Sailing Returns To SF Bay In October

Image & Style Magazine

In the wake of the America’s Cup, high-stakes sailing is returning to San Francisco Bay, from October 15-18, when 19 international teams will commence racing for the coveted Rolex Farr 40 World Championship title.

Aboard identical 40-foot yachts, the teams will compete on fast-paced and technically demanding courses on the Berkeley Circle – touted as the best place to sail on San Francisco Bay – with the warning signal for the first race given each day at noon. The course is off Berkeley Marina, where the breeze is steady and there is less ship traffic than the middle of this busy Bay; current is also less of a factor, although due to its shallow nature, there can be choppy water near the shipping channels and when there is an ebb tide going against the wind.

“It’s one of the most iconic sailing locations in the world,” commented Geoff Stagg, Farr 40 class manager, when asked why the class has chosen to return to hold a world championship here for the third time. “Nothing beats San Francisco Bay. There are so many things happening: wind, tide, the bridge, fog. It’s just a spectacular place to sail. And of course the wonderful St. Francis Yacht Club, which is hosting the racing, is one of the most prestigious great clubs of the world.”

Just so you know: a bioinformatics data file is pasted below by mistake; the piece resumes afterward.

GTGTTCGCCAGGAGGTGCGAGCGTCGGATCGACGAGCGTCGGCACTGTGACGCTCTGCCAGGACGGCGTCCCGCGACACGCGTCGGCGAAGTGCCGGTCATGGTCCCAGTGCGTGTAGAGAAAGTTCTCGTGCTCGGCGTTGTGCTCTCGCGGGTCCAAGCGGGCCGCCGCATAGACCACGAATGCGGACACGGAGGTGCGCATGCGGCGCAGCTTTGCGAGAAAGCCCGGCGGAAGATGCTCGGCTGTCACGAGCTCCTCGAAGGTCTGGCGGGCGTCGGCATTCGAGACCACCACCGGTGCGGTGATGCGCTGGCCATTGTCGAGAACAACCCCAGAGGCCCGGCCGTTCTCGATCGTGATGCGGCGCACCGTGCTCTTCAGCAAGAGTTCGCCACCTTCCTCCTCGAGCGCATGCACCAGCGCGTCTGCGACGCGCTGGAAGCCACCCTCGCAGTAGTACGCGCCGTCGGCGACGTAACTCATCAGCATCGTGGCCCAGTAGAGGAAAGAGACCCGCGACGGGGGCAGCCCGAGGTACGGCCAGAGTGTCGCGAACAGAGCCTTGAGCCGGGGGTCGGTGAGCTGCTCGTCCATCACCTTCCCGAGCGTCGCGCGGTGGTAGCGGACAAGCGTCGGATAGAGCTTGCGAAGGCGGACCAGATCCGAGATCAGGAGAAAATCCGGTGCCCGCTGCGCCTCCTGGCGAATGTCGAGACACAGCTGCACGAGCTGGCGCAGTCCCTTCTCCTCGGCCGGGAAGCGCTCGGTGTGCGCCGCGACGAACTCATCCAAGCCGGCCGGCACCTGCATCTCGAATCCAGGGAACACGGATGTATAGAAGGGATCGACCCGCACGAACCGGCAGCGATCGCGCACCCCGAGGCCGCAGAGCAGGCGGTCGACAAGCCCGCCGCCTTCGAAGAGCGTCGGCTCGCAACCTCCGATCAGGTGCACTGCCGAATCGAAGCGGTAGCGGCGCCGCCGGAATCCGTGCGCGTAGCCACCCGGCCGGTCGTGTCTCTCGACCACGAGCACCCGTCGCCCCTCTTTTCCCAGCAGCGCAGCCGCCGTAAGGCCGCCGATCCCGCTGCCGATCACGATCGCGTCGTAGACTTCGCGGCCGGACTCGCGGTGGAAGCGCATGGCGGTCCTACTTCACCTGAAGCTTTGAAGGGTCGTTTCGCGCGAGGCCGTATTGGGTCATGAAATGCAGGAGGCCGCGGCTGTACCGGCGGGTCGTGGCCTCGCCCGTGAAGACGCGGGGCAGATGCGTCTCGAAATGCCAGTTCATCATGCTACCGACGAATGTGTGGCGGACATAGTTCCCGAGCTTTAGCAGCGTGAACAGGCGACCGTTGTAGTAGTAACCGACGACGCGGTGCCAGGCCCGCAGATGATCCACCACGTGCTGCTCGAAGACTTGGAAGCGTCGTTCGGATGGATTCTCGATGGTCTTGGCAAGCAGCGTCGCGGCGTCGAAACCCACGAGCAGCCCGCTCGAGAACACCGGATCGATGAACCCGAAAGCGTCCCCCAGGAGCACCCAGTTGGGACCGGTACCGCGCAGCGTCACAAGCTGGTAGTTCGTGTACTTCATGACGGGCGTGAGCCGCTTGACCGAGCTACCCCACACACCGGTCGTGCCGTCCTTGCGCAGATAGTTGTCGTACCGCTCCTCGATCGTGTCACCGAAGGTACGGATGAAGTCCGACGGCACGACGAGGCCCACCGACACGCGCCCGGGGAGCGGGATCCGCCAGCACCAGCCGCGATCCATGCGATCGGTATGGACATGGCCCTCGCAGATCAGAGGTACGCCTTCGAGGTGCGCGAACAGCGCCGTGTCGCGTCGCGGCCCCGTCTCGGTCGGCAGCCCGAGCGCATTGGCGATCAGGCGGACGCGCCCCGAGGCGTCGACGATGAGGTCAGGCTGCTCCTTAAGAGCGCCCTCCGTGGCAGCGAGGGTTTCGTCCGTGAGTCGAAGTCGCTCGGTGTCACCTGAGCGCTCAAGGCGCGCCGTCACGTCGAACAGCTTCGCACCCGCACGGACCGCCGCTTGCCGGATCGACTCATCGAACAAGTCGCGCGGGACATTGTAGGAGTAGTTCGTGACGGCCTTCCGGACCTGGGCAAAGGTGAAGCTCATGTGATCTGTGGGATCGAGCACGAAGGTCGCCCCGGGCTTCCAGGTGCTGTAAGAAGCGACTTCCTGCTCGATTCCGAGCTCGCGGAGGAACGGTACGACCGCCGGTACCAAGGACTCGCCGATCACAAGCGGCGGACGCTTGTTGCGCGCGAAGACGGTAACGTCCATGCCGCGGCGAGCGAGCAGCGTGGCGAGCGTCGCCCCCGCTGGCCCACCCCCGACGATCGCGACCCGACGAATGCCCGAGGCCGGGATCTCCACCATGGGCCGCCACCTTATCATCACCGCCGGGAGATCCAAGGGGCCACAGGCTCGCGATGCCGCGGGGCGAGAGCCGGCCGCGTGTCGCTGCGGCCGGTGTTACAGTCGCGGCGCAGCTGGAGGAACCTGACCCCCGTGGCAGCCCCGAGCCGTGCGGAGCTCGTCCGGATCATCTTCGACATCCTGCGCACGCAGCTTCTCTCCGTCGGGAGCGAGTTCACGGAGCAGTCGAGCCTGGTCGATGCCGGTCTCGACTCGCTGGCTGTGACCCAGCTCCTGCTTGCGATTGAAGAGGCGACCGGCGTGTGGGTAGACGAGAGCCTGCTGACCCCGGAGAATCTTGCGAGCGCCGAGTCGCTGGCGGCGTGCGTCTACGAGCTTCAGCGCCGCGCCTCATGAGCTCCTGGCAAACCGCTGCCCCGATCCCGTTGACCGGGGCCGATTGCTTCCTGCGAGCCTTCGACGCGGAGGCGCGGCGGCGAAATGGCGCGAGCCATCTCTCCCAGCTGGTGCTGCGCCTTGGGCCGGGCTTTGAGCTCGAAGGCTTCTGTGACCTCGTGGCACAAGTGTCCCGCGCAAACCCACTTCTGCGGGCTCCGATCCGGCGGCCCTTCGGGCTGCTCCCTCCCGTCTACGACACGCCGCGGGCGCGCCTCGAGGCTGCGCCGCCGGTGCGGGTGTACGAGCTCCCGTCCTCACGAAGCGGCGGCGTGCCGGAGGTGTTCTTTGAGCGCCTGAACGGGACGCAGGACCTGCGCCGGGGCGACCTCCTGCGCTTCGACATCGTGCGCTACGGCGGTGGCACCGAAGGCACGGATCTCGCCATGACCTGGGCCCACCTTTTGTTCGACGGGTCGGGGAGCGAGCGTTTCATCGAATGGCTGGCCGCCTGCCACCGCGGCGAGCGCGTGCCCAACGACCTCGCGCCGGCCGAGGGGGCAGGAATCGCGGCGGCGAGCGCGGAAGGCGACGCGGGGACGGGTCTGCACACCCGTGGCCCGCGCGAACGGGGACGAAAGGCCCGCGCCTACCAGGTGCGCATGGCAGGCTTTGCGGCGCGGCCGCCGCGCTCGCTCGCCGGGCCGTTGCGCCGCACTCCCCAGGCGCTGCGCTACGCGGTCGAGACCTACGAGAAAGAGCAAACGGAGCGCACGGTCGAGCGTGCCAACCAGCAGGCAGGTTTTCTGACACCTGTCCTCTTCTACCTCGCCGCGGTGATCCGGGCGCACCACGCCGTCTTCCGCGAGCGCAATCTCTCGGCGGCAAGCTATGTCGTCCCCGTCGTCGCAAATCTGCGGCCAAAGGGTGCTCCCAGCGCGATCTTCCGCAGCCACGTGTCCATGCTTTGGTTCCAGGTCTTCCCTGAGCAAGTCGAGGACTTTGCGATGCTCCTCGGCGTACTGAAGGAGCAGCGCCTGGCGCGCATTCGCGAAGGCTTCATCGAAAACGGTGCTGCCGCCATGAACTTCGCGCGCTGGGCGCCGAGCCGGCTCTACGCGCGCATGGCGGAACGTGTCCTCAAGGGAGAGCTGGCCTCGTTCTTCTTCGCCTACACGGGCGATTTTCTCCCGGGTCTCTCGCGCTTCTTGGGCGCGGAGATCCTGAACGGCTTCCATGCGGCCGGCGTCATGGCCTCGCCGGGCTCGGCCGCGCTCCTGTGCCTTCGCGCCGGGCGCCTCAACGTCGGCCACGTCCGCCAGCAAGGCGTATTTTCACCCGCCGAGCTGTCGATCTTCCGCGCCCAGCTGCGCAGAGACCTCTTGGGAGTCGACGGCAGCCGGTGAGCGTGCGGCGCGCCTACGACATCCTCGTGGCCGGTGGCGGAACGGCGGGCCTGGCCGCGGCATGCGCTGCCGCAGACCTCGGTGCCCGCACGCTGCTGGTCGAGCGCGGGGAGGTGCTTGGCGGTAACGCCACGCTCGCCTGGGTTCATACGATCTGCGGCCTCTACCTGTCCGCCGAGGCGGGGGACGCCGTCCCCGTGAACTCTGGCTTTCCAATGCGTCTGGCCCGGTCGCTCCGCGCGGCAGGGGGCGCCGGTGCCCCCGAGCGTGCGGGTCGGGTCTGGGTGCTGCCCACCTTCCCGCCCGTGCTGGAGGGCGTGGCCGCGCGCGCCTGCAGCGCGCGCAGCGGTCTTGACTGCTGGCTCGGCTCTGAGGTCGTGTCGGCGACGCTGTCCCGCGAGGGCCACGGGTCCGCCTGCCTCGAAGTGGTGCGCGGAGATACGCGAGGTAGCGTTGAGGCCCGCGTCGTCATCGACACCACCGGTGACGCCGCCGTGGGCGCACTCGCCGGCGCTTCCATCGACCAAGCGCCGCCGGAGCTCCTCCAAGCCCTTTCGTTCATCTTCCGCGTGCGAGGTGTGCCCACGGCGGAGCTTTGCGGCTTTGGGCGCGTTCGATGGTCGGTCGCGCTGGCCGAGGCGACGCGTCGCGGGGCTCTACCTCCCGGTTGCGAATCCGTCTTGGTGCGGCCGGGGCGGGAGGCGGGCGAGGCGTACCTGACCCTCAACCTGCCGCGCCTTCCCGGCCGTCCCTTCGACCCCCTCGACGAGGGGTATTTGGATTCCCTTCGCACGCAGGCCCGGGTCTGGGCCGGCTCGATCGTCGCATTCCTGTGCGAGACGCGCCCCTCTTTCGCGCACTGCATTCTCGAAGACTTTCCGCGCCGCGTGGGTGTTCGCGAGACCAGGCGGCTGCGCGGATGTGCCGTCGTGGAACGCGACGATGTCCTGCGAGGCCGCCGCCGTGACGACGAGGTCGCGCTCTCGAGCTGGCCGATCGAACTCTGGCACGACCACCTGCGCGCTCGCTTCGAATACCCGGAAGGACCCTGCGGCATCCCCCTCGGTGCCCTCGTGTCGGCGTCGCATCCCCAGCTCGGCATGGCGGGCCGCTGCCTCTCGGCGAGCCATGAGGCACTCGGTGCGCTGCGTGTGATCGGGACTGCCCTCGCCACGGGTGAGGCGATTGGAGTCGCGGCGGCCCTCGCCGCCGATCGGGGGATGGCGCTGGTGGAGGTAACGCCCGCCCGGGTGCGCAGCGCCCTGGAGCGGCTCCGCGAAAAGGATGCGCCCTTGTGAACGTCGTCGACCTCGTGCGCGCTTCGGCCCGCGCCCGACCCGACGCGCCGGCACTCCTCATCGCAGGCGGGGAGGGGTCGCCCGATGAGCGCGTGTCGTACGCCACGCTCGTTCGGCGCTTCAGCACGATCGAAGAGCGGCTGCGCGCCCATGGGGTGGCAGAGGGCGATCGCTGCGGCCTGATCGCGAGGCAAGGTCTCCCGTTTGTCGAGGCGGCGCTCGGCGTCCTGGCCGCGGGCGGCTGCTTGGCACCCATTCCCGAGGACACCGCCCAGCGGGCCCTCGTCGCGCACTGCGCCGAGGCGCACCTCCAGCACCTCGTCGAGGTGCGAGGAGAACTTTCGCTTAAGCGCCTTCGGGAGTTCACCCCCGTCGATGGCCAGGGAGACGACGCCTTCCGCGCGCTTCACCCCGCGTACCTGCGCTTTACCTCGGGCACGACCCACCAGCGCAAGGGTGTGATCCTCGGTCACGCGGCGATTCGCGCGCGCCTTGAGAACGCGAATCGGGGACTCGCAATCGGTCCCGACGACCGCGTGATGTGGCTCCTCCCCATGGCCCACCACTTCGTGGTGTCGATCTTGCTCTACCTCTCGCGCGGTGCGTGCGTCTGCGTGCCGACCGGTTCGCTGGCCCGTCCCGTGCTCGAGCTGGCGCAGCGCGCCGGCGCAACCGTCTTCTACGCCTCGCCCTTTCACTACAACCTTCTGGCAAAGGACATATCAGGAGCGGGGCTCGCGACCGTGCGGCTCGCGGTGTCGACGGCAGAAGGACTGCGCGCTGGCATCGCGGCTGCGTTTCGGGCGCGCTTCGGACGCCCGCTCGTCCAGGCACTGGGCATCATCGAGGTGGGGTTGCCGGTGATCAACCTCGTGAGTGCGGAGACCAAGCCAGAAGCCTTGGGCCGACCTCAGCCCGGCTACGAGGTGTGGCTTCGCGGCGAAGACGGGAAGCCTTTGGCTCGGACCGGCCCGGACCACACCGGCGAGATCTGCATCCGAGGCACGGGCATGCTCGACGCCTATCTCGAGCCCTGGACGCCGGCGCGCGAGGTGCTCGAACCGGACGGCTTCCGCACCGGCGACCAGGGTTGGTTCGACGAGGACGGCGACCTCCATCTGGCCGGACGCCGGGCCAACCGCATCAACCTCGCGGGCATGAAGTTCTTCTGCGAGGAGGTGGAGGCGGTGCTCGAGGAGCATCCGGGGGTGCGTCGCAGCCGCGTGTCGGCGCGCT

When asked about racing on the Berkeley Circle, Stagg added: “The tide has a lot to do with sea state and there’s still a lot of influence from the tide down there. We were out there yesterday and it was blowing 32 knots, and wow! The tide was going out, the breeze was coming in, and there was some big waves, big action. Lots of little eddy’s are still there for the tacticians to work and of course the closer you get to Alcatraz the more effect you’re getting from wind and tide, so it’s a very tricky race course.”